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Remix vs Next.js which one should you use?

Nowadays we have many different framework options when we want to create a new web project based on React. As a developer, you can find yourself struggling to know which one should you choose or which one would best suit your needs.

One of the most used frameworks you may know is Next.js , commonly used by companies like Netflix, Twitch, or Uber. It is considered one of the fastest-growing React frameworks.

It has been difficult for others to compete with Next.js as it covers three different page rendering strategies, but since November 2021 it seems we have a new, fresh and powerful framework called Remix.

Sorry Gatsby I didn’t forget you and I love the way you work when generating static sites

Why do you need Next.js or Remix instead of plain React

Maybe you don’t, it depends. The point is to understand how React applications work, which problems you could find and how frameworks such as Next.js or Remix work to solve them.

The point about React is that you can make Single Page Apps (SPA), where only a single HTML file is used to render all web pages and the routing stays on the client-side. But what does this mean exactly?

  • When the initial request is made, the browser receives an HTML box page that contains all the applications at once.
  • No pre-rendered content
  • When user navigation triggers, JavaScript replaces only those components and content related to the requested route, but the HTML file stays the same.

In short, the browser is the one managing which JavaScript file should be loaded to render the current page. In other words Client-Side Rendering (CSR)

CSR can be very fancy and helpful to create applications that don’t need to care about SEO, caching or slow initial render.

  • SSlow Initial Render – When a user first lands it could take a long time to load up the first contentful page. This means to let them get a blank page until JavaScript loads and everything is rendered.
  • SEO – As it will have only a single HTML page the content it’s quite difficult to get the content indexed by search engines and social media bots.
  • Caching problems – the HTML structure cannot be cached as it is not available on the first render.

At this point you may think that SPAs are the devil, but think about all those internal applications that so many companies use, or the application products they sell.

Next.js or Remix appears when you want to take advantage of how SPAs work without losing the three points I mentioned before. The strong point is that a website can be rendered on the server side before sending it to the client.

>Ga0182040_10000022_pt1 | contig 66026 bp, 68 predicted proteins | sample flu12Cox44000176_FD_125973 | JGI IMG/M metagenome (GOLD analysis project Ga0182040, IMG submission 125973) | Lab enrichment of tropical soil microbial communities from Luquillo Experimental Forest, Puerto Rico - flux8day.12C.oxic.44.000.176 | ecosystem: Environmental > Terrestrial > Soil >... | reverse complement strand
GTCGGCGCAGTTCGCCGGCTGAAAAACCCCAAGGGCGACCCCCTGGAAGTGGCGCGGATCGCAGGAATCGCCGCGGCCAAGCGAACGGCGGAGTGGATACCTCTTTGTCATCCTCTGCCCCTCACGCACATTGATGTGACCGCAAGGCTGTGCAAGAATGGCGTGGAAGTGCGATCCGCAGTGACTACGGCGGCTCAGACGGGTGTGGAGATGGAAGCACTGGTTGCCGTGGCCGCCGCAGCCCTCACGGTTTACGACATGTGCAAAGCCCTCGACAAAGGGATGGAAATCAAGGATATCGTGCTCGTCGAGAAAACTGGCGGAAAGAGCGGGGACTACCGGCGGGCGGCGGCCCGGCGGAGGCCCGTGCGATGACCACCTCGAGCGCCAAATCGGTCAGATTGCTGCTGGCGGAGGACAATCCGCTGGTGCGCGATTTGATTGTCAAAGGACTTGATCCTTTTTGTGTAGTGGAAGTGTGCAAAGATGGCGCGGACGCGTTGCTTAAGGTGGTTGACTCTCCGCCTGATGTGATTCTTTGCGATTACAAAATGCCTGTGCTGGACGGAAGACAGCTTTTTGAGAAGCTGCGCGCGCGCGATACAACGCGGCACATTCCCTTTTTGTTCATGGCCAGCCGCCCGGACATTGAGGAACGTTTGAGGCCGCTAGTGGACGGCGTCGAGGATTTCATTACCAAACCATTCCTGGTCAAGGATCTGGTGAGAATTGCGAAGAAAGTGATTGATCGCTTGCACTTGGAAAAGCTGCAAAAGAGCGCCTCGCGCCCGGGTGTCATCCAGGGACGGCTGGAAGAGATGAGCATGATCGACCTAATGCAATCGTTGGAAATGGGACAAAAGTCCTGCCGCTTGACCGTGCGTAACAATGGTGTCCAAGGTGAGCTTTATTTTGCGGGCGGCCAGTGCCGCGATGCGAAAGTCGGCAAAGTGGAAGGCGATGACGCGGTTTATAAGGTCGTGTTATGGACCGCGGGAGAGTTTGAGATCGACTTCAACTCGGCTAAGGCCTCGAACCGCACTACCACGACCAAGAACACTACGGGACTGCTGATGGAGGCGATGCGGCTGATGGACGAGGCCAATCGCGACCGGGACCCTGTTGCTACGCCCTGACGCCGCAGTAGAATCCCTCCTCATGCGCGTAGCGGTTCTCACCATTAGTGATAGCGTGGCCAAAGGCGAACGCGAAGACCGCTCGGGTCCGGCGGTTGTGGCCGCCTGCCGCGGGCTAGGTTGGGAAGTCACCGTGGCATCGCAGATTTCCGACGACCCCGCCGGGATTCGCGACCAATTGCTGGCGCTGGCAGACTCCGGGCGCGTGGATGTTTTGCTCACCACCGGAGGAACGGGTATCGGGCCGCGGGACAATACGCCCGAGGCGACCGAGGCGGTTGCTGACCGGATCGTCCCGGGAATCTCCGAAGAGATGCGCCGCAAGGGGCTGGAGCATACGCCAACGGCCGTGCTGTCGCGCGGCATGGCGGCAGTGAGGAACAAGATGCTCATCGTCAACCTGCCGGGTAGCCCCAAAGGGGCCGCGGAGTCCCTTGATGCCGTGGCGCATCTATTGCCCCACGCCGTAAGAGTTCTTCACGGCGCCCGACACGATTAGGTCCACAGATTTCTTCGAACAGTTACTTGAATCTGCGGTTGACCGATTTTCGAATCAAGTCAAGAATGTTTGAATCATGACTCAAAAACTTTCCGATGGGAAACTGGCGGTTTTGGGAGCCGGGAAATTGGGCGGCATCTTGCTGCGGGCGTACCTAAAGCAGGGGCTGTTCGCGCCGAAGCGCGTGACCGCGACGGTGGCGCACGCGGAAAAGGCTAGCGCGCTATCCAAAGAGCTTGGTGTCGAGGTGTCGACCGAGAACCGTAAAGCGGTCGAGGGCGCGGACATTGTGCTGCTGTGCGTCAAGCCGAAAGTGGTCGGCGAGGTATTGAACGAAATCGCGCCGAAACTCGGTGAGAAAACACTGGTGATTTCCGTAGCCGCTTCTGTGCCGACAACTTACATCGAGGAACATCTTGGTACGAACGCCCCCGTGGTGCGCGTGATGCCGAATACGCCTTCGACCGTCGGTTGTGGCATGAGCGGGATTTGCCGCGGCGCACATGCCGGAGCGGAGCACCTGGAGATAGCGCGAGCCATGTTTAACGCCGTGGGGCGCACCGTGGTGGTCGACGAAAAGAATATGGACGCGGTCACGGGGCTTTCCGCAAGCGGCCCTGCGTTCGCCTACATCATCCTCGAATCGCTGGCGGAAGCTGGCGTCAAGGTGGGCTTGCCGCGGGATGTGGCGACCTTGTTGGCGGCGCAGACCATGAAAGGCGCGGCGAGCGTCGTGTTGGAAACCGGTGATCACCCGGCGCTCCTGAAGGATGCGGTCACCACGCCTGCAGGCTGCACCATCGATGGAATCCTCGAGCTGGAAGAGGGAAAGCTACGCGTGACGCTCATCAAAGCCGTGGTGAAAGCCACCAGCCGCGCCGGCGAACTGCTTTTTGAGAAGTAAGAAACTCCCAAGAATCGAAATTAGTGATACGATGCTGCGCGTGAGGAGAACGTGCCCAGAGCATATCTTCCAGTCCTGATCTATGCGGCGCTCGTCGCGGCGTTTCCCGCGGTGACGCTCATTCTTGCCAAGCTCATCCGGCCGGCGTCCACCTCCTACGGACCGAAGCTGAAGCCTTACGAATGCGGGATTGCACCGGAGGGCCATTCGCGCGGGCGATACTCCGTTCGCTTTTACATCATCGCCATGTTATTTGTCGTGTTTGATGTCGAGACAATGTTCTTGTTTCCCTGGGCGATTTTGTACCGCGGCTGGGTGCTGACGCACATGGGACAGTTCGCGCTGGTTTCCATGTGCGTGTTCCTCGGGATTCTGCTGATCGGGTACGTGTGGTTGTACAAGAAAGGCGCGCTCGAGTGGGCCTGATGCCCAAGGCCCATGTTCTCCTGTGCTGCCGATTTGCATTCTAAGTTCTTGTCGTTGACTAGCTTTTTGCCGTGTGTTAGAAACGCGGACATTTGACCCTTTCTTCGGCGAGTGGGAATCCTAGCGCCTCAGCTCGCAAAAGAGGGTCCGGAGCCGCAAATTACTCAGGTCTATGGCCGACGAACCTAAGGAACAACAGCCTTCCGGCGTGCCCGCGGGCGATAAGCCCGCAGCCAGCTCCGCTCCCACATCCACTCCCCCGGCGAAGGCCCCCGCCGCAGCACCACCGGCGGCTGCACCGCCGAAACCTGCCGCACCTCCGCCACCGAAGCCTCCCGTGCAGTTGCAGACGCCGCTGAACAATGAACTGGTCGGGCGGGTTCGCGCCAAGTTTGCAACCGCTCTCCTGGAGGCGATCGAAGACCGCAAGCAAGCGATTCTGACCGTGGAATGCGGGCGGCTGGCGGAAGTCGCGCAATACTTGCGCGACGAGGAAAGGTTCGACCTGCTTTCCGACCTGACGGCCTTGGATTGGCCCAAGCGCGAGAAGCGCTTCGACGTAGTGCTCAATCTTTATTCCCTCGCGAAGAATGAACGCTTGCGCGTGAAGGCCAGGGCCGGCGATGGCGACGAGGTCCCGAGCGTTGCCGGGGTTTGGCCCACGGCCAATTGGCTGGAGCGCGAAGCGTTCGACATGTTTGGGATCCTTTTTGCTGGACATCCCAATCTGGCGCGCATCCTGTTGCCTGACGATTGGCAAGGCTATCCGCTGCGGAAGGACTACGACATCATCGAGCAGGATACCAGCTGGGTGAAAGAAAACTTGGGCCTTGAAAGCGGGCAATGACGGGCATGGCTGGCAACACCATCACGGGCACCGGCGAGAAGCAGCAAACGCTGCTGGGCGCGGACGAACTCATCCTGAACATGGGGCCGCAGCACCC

SSR vs SSG vs ISR

I have already explained what does mean and how CSR works, now it’s my turn to talk about other fancy page rendering strategies.

Next.js is a powerful option as it comes with 3 different options out of the box while Remix relies fully on SSR (at this moment). But how do these strategies work exactly?

Server-Side Rendering (SSR)

When a page is requested, it is fully rendered on the server before it is sent to the client. Being a great option for those websites with a lot of dynamic data and content.

Static Site Generation (SSG)

This strategy generates all pages by route during build time. Only the requested page is sent to the client when prompted. In other words, this constructs a typical static website.

It can be a suitable option for those static websites with little to no dynamic data and not so many pages. Each change in the data will trigger a regeneration of all the pages.

Incremental Static Regeneration (ISR)

This concept has been offered by Next.js and is kind of a hybrid of SSR and SSG.

It is like SSG but you can set an interval time to let know when your pages should be regenerated. Suitable for those static sites with dynamic content.

The strong point about Next.js is that it lets you switch between those 3 options on each page, so you can have each of them following different strategies.

So maybe you ask yourself β€œwhy should I replace Next.js with Remix if it only works with SSR”. And the answer is pretty simple, nowadays applications and websites tend to have dynamic data and there are few examples that would suit an SSG or ISR scenario.

Taking this into account, Remix provides a lower-level API. For example, it exposes the Request object so you can easily modify headers before rendering the page, while in Next.js you would need middleware to achieve it.

Routing

Both frameworks use a file-based routing system to render the pages.